The community is invited to show their solidarity with Encompass on social media leading up to the event. Share a picture of your family eating breakfast together on Facebook, Instagram, or Twitter with the hashtag #RiseWithEncompass. Your picture could be featured onscreen during the event!

Learn more about the Encompass Rise & Thrive Breakfast at or visit the Encompass Special Events Facebook page. 

Encompass is a nonprofit that partners with families to build healthy foundations for children, providing early learning, pediatric therapy, and family enrichment for children of all abilities in the Snoqualmie, Issaquah, and eastside communities. With two locations in North Bend and one in Carnation, Encompass offers programs for children up to 8 years of age to help foster a community where all children thrive.

Lisa Yeager stays on as Sno-Valley Senior Center director

Small Lisa Yeager 2020Lisa Yeager, after having previously announced her intention to take another position elsewhere, has decided to stay on as director of the Sno-Valley Senior Center. 

“Covid-19 has ushered in lots of changes and created much uncertainty" Yeager said in an emailed statement.

"Anything that brings stability and continuity is welcome these days. With this in mind, I have decided to stay on as center director at the Sno Valley Senior Center. The center has lots of opportunities ahead to expand its reach into the community through the Veterans Seniors and Human Services Levy funding it received.  We have so much more we can offer our community. I’m glad to be part of it.”



Duvall resident serves in the Horn of Africa

  • Written by By Bob Kirkpatrick and Lt. Jennifer K. Cunningham
Shannon Llenza. Photo courtesy of the U.S. Navy


CAMP LEMONNIER, Djibouti – U.S. Navy reserve Judge Advocate Gen. Cmdr. Shannon Llenza from Duvall had been deployed to Camp Lemonnier in Djibouti in the Horn of Africa. 

Officially known as the Republic of Djibouti, the 8,958 square-mile country is strategically located near some of the world's busiest shipping lanes, controlling access to the Red Sea and the Indian Ocean. It serves as a key refueling and transshipment center and is the principal maritime port for imports from and exports to neighboring Ethiopia.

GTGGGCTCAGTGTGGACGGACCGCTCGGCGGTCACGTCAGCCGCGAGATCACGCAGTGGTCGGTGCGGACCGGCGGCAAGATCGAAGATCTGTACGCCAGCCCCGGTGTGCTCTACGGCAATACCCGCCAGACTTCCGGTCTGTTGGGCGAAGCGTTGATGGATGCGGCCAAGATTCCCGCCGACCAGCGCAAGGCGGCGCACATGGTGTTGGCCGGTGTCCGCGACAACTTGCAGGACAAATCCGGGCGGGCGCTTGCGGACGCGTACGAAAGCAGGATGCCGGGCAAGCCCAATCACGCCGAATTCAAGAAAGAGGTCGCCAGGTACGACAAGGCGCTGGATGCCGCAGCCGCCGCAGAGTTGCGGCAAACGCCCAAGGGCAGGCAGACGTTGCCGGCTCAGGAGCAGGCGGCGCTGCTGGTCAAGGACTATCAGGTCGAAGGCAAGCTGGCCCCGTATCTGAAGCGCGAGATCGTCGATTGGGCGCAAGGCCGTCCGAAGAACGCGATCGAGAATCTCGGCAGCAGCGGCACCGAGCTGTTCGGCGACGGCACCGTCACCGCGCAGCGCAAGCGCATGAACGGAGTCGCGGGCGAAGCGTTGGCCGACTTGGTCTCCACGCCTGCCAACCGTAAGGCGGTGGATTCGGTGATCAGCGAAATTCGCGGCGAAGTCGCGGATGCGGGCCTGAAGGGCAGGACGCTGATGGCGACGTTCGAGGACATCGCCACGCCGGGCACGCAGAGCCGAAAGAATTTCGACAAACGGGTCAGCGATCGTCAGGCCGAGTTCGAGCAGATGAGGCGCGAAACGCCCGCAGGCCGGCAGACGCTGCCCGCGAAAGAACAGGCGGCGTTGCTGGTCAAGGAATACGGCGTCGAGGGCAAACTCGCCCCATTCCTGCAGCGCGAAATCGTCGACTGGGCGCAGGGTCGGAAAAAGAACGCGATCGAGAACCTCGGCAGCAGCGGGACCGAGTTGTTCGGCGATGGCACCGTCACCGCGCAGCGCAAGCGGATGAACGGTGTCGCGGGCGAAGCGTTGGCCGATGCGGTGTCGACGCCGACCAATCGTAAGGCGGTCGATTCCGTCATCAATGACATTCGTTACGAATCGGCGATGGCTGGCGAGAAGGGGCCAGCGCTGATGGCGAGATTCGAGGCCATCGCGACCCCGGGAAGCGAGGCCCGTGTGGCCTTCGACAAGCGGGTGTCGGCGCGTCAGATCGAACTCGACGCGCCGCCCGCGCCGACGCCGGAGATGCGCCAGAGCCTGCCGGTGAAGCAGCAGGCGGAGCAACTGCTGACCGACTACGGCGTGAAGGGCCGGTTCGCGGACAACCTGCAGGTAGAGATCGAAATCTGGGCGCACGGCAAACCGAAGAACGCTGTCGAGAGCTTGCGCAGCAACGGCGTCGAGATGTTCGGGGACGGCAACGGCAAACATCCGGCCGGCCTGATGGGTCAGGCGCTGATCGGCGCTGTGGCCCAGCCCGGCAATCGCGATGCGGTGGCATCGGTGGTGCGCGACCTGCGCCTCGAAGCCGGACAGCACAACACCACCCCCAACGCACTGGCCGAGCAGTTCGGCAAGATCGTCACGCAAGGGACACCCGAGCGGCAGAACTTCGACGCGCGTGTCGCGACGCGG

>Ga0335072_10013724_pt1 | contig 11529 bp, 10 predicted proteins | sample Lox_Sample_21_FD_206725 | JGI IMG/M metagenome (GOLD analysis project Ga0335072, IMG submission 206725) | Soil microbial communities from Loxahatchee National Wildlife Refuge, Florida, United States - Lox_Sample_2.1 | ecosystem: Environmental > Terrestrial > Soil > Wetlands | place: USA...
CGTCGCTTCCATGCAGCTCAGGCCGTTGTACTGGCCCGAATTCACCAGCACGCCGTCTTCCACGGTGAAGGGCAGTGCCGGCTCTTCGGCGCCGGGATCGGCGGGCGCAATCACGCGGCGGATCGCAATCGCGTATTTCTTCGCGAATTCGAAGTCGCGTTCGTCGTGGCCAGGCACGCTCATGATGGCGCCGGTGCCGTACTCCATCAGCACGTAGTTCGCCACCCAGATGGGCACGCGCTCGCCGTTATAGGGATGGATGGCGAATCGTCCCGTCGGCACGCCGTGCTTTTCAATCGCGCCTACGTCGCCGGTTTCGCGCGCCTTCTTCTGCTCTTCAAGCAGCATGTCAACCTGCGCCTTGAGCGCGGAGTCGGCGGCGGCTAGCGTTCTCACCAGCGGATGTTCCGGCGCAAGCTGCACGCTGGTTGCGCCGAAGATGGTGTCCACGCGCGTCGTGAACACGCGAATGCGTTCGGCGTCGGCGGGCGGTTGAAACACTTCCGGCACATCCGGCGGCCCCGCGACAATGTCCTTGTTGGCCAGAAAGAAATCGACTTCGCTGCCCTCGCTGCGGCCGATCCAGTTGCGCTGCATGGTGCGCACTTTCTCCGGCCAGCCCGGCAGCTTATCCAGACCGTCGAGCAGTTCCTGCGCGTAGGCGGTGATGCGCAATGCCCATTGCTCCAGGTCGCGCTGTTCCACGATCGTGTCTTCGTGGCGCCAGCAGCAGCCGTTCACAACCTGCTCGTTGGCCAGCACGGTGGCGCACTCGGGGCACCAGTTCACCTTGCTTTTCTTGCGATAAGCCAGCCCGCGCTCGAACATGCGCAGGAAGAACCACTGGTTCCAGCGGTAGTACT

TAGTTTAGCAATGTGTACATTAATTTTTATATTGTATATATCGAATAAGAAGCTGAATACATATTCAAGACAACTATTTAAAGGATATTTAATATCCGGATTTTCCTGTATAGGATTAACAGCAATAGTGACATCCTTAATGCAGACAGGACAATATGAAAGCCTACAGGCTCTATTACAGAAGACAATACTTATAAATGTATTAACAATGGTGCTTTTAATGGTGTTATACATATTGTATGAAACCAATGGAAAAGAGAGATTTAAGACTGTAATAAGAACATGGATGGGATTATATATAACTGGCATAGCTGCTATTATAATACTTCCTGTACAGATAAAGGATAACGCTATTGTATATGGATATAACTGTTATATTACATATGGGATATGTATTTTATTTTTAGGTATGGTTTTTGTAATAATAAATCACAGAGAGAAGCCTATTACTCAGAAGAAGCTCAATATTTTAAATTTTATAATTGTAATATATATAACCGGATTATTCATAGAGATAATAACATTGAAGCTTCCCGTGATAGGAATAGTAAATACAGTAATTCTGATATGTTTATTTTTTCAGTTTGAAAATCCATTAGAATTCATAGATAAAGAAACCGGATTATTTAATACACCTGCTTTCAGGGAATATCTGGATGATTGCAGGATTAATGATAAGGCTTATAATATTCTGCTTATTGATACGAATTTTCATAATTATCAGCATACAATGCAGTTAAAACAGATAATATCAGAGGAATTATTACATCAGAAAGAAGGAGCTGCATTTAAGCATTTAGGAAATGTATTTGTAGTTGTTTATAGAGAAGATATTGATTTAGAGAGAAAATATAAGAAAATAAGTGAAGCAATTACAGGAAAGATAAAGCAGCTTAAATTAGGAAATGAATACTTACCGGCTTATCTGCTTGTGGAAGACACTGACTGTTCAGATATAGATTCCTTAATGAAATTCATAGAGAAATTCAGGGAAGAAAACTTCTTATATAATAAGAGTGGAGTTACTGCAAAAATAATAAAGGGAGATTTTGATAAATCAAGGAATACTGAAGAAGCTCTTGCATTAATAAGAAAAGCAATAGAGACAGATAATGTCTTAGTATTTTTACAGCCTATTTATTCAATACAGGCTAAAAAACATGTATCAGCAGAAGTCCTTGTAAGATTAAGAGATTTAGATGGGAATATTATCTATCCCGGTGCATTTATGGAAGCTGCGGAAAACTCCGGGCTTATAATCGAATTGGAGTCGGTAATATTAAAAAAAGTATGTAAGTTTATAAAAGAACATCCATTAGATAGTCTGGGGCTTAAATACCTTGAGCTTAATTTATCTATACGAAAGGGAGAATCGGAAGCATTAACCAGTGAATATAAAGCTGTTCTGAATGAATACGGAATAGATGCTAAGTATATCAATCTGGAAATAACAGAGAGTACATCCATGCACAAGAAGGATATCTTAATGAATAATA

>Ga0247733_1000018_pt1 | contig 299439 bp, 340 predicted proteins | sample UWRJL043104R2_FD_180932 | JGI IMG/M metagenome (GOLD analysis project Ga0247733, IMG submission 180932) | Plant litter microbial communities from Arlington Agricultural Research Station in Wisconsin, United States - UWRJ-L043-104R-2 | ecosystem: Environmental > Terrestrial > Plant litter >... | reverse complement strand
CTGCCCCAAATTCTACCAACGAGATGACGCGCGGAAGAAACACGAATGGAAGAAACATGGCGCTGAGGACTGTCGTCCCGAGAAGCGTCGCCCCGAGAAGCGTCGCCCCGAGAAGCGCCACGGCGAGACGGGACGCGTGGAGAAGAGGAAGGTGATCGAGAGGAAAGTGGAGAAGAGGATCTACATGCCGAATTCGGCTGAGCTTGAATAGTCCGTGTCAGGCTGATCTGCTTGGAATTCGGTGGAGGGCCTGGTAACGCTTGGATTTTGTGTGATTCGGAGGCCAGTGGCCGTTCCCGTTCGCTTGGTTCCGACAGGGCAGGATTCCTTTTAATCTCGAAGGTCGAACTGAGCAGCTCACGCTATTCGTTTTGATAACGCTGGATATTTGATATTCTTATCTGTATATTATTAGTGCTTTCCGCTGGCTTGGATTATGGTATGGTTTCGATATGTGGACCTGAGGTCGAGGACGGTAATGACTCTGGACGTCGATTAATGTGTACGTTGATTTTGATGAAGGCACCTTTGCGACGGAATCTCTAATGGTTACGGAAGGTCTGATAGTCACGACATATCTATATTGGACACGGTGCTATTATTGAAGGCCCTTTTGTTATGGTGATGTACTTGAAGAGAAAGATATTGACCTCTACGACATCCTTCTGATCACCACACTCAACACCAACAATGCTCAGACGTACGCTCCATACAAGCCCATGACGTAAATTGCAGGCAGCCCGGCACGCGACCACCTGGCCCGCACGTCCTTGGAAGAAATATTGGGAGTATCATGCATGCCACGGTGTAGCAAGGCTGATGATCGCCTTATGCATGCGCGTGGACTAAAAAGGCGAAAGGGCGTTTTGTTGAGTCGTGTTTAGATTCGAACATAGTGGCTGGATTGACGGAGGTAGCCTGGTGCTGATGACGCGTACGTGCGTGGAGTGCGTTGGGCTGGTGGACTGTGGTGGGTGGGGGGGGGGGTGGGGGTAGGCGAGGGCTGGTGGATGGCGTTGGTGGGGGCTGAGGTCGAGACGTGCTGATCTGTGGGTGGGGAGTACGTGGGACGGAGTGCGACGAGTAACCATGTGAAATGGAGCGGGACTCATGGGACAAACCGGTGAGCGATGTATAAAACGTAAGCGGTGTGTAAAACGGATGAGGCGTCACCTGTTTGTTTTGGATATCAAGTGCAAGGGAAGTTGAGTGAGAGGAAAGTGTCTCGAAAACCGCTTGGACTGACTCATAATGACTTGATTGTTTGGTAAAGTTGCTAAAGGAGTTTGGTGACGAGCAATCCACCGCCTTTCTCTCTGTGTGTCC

Camp Lemonnier is the only enduring U.S. military base on the continent of Africa. It provides, operates and sustains support of combat readiness and security of ships, aircraft, detachments, and personnel for regional and combatant command requirements. 

Llenza, who is also an attorney at Microsoft in Redmond, serves as the legal advisor to the base commanding officer, offering guidance regarding ethics, criminal justice, rules of engagement, and personnel and other legal matters. 

Llenza is a 1995 graduate of the University of Wisconsin-Milwaukee and 2001 graduate of Marquette University Law School She credits her success in the Navy to her adopted hometown.

“The community of Duvall has really stepped up to help my family while I’m here,” Llenza said. “We have no other relatives in the area, and it takes a village to support a military family while a parent is deployed. We haven’t lived in Duvall long, but it’s been humbling how people have come together and helped when we needed them. It’s a great community and I’m so lucky to be a part of it.”

Llenza’s commanding officer, Capt. Ken Crowe, says she’s is among the many who play an important role in America’s focus on rebuilding military readiness in the strategical seaports on the northeast coast of Africa.

“Camp Lemonnier is a key Navy base and a vital asset to the United States as our location in the Horn of Africa overlooks the world’s fourth busiest waterway,” Crowe said “A mission as critical as ours comes with a lot of responsibilities and challenges, but our military members and civilians work hard. I’m honored to serve alongside each and every one of them, including Commander Llenza.”